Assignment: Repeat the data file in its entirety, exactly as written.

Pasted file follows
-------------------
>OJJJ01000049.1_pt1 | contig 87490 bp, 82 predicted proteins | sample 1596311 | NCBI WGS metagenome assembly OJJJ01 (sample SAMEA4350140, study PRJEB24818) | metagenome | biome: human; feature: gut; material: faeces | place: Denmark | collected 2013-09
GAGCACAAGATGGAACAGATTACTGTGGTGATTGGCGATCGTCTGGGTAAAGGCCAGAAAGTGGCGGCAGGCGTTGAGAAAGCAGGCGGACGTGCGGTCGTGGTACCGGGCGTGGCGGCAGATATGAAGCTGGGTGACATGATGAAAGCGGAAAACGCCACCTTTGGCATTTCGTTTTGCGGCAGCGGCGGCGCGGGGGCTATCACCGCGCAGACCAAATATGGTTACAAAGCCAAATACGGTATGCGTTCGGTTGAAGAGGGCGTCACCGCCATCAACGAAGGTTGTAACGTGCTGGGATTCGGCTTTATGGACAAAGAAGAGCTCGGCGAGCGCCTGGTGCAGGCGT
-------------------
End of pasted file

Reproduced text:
>OJJJ01000049.1_pt1 | contig 87490 bp, 82 predicted proteins | sample 1596311 | NCBI WGS metagenome assembly OJJJ01 (sample SAMEA4350140, study PRJEB24818) | metagenome | biome: human; feature: gut; material: faeces | place: Denmark | collected 2013-09
GAGCACAAGATGGAACAGATTACTGTGGTGATTGGCGATCGTCTGGGTAAAGGCCAGAAAGTGGCGGCAGGCGTTGAGAAAGCAGGCGGACGTGCGGTCGTGGTACCGGGCGTGGCGGCAGATATGAAGCTGGGTGACATGATGAAAGCGGAAAACGCCACCTTTGGCATTTCGTTTTGCGGCAGCGGCGGCGCGGGGGCTATCACCGCGCAGACCAAATATGGTTACAAAGCCAAATACGGTATGCGTTCGGTTGAAGAGGGCGTCACCGCCATCAACGAAGGTTGTAACGTGCTGGGATTCGGCTTTATGGACAAAGAAGAGCTCGGCGAGCGCCTGGTGCAGGCGT